Monthly Archive for May, 2012

U.S. BICYCLING HALL OF FAME ANNOUNCES INDUCTEES FOR CLASS OF 2012

For Immediate Release
May 14, 2012

ATTENTION
: Sports, Assignment, Feature and News Briefs Editors, Cycling Press

For Further Information Contact:
Joe Herget; Executive Director, US Bicycling Hall of Fame (540) 903-3613, jherget@usbhof.org
PDF version of this announcement:   2012 Inductee Announcement

U.S. BICYCLING HALL OF FAME ANNOUNCES INDUCTEES FOR CLASS OF 2012

DAVIS, CA – Four legendary members of the cycling world will be inducted on November 3rd, 2012 into the U.S. Bicycling Hall of Fame.
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To Drive or Not To Drive

Hamlet’s famous soliloquey deals with the ultimate question: should I stay or depart from this world. This isn’t a question I ever ponder because for all its problems, I love life. Yet I am assailed with environmental questions on a daily basis, the main one being: how do I shrink my ginormous Bigfoot carbon footprint into a petite Lotus Foot?

Hamlet pondered whether or not to plunge his bare bodkin into his gut. My existential question boils down to:  To drive or not to drive. Driving is fast, convenient, and relatively cheap when compared to public transportation. You don’t have to plan your trip with schedules, transfers, and correct change. You aren’t beholden to listening to the jerk behind you singing Van Morrison in the key of loud. You don’t stew at the station waiting for a delayed train. Rather, you simply jump in the car, put your favorite beverage in its holder, and accelerate. It is a no-brainer. A no-brainer but for the fact that every mile driven is a pound of carbon dioxide spewed into the atmosphere.

For an entire week, I went back and forth about whether I should drive my car to my friend Frank’s house in San Mateo or take public transportation. It is a relatively easy public transportation foray. Bike to Amtrak and train to Richmond, switch to BART, ride to Milpitas, and bike to Frank’s house. 3 hours, 30 minutes door to door. Roundtrip ticket, $50. Or I could drive. 1 hour, 30 minutes and $25 gas and tolls.

Extenuating circumstances included: Djina was on-call over the 24 hours I would be away, and I felt a bit guilty about leaving Solly on his own because that meant an awful lot of The Simpsons reruns. I could save both time and money if I drove, and I wouldn’t be chained to the train times. But the carbon footprint, Matt. What about that?

For five days I was on the fence, handcuffed by indecision. I started feeling the best way would be to stay home. Save money, save gas, play football with Solly. In the end, I rationalized that I’d make up the 200-mile round trip to San Mateo in eight days of bicycle commuting to work.

So I guiltily drove off.

30 miles into the trip, the engine made a new kind of sound. I pulled over and discovered a spark plug was not in its usual place. $270 and three hours later I was back on the road. Clearly, a lesson was to be learned. But what was it? It depends on whom you ask. If you ask me, the universe/God/karma/whatever was speaking slowly in simple sentences as if explaining to a small child: whenever you have a choice, don’t drive.  To Djina, the lesson was also abundantly clear: take the car in for routine maintenance, and spark plugs won’t fly out of engines. Solly’s take home was: you should have stayed home and watched The Simpsons. They had a new episode which was way better than going to San Mateo and there’s no carbon footprint.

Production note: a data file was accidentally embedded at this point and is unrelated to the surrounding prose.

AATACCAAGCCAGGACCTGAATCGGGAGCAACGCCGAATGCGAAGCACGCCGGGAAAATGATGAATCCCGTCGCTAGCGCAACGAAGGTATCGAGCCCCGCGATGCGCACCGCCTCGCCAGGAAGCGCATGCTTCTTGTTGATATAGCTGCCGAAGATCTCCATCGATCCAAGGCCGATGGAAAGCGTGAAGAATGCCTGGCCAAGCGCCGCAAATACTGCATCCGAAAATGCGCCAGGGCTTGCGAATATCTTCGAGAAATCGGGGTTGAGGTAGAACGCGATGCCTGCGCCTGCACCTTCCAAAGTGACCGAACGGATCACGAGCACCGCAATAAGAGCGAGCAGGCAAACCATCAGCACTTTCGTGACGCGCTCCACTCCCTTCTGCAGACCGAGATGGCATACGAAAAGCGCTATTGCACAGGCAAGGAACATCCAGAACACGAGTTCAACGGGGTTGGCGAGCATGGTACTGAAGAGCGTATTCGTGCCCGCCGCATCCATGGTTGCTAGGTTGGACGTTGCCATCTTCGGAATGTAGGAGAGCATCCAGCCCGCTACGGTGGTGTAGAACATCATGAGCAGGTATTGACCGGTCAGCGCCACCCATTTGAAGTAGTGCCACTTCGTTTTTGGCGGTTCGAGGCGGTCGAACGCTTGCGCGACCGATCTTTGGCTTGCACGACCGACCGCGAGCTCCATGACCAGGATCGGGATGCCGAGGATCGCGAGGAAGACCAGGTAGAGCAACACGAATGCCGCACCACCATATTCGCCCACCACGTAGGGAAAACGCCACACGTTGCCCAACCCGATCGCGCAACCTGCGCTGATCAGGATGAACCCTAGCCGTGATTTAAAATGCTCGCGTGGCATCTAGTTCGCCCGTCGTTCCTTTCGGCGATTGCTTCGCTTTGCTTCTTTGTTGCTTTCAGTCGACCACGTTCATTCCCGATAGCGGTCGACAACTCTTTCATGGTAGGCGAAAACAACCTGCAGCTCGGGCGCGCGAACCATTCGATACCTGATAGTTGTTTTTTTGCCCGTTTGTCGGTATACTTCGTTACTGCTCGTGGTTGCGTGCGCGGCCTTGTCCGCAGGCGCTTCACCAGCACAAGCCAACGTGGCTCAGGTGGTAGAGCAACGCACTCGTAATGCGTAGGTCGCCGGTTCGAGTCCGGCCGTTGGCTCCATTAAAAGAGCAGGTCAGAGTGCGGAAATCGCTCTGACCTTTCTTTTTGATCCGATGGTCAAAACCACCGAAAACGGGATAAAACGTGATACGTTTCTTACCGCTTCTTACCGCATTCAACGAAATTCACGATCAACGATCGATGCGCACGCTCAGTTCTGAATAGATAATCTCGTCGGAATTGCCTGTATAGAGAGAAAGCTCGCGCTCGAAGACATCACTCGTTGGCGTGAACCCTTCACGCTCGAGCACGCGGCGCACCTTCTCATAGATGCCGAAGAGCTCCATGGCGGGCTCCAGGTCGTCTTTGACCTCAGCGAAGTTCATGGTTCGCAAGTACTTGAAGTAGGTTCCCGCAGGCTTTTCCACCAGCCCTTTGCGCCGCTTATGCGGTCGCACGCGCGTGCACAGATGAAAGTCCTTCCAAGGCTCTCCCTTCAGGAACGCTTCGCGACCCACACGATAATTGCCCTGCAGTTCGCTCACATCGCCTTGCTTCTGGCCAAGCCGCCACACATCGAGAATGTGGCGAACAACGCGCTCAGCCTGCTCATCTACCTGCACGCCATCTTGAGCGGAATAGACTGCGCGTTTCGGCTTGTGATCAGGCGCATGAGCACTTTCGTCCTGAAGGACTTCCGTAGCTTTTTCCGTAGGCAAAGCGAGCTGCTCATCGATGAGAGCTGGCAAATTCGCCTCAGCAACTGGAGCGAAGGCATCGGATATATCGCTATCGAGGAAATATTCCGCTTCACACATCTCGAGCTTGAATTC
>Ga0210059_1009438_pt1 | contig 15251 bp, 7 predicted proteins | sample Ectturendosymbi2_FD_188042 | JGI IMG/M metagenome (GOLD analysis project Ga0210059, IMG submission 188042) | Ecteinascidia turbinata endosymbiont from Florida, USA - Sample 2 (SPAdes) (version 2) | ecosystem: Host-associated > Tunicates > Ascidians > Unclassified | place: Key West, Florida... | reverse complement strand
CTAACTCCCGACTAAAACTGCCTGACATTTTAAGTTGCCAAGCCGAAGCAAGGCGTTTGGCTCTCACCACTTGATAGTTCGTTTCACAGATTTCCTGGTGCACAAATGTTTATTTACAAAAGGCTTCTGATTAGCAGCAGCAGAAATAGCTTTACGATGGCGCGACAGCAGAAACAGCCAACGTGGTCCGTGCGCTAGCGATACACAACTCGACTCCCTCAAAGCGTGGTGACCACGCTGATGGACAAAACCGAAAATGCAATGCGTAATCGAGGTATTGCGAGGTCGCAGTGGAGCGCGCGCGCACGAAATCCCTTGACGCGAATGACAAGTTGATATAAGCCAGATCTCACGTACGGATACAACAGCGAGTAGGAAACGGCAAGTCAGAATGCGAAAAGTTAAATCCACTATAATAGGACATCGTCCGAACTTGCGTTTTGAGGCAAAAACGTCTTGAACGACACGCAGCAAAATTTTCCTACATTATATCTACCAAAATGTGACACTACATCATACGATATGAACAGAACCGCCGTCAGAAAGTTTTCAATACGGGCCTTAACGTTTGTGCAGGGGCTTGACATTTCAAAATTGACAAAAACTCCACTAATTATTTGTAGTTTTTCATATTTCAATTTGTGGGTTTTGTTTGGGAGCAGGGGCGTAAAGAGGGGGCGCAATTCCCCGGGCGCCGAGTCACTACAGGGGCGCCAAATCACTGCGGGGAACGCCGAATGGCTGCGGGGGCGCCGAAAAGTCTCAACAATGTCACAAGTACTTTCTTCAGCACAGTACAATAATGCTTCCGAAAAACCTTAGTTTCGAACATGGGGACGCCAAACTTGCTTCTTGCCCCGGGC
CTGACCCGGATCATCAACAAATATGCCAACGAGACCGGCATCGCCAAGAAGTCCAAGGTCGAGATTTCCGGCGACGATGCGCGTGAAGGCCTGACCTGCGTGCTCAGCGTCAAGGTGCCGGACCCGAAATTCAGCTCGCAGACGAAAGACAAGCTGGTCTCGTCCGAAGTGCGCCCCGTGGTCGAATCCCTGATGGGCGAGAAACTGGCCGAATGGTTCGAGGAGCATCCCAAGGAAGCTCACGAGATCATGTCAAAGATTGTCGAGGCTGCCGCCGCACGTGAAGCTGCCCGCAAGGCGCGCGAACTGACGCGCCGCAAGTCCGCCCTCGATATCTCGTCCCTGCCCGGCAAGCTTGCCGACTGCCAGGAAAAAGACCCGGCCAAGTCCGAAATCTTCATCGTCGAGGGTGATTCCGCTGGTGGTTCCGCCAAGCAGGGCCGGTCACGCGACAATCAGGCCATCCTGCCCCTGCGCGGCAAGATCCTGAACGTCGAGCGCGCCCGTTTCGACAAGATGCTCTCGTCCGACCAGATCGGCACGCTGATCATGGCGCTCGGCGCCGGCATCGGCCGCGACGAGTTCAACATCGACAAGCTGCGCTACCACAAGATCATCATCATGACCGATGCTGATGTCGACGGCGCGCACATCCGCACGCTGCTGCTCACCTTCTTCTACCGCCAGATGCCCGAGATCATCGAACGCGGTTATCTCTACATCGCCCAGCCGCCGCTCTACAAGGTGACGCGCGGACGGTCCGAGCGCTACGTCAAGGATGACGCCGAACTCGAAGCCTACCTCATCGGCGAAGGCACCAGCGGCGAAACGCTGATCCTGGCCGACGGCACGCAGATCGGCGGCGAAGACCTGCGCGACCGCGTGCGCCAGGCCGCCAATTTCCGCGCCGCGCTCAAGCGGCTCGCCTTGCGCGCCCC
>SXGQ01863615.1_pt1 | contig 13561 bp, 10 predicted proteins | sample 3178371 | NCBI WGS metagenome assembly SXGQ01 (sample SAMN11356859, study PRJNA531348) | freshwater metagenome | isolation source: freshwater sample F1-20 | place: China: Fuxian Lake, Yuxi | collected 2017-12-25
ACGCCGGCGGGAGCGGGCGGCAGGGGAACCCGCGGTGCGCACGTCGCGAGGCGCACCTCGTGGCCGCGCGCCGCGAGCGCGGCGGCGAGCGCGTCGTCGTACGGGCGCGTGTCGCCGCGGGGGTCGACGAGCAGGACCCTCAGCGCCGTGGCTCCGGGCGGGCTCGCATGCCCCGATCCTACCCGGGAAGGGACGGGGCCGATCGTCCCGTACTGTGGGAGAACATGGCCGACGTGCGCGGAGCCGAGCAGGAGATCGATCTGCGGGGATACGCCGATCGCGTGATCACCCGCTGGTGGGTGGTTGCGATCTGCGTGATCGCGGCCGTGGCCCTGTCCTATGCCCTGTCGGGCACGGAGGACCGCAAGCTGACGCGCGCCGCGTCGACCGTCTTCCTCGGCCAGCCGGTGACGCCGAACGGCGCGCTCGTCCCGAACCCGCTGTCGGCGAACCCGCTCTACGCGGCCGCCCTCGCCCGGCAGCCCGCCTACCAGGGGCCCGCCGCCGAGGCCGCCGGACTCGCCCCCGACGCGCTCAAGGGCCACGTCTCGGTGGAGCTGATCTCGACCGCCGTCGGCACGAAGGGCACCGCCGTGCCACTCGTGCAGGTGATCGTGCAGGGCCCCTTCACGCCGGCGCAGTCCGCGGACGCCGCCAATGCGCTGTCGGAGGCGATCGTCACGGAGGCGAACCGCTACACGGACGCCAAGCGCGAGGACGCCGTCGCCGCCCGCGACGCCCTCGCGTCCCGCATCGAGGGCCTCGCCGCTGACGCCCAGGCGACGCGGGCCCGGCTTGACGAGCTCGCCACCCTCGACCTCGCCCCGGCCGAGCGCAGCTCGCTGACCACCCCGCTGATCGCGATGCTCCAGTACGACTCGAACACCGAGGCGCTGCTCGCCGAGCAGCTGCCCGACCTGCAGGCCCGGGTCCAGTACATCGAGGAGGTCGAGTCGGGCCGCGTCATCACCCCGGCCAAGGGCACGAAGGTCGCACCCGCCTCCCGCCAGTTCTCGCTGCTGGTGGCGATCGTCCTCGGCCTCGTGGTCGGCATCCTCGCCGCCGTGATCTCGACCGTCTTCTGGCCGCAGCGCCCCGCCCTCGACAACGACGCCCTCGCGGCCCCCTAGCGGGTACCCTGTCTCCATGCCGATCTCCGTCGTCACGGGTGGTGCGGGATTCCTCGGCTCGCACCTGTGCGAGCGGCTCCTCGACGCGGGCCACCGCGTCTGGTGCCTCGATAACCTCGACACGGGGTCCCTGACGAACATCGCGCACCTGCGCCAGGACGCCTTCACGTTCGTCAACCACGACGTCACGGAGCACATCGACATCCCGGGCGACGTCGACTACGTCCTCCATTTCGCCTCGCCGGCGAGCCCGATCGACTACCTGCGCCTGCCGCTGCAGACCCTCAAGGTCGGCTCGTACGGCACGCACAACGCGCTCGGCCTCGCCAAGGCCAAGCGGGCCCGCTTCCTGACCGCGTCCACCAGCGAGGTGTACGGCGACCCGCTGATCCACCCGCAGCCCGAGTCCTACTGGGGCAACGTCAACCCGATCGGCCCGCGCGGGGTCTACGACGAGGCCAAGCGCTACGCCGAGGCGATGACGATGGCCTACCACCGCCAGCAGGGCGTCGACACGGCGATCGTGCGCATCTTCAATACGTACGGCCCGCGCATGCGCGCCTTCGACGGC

If I am ever going to be serious about arresting global warming, I will need to learn this lesson. I suppose that goes for us all.

Davis Bicycles!: Pushing the limits

By Pam Cordano
How does a non-athletic, mother-of-two who’s immersed in a very busy life decide to ride her bike 545 miles down the coast of California?
In my case, it started with the chance meeting with an AIDS doctor who sent me a link to the AIDS Ride, an annual event in which 2,500 cyclists ride their bikes from San Francisco to Los Angeles in seven days to raise millions of dollars to provide critical services to people living with HIV and AIDS.
When I registered for this daunting ride late in 2010, my sedentary life thankfully turned upside-down. The only athletic thing I had ever done had been at the age of 16, when I joined a YMCA camp and rode my bike from San Jose to Yosemite. I didn’t know a soul doing the AIDS ride, but somewhere in my bones I believed I could do it, so I got a thumbs up from my husband and kids, gathered my courage and dug my barely-used bike out of the garage.
Initially, I was most worried about the fundraising component (each cyclist must raise a minimum of $3,000), but that proved to be the easier part, thanks to the generosity of family and friends. Training was the larger challenge, and believe me, it took me physically and emotionally beyond where I thought I could go.
I started riding to Winters and around Pleasant Valley Road when I could, and I joined a Saturday training team in Orinda to start a new and exciting relationship with hills.  We started with gorgeous rides along The Three Bears, Grizzley Peak and Morgan Territory, and our grand finale was Mount Diablo. Is there any better way to spend a Saturday?  These rides left me exhausted, but exhilarated and inspired. Bit by bit, I was gaining strength and confidence.
When I started riding 60 to 70 miles at a time, I ran into a major problem. At about mile 60, I hit a wall.  I got unbearably uncomfortable and wanted nothing but to get off the bike. The fresh air and flowers meant nothing anymore … I couldn’t go on.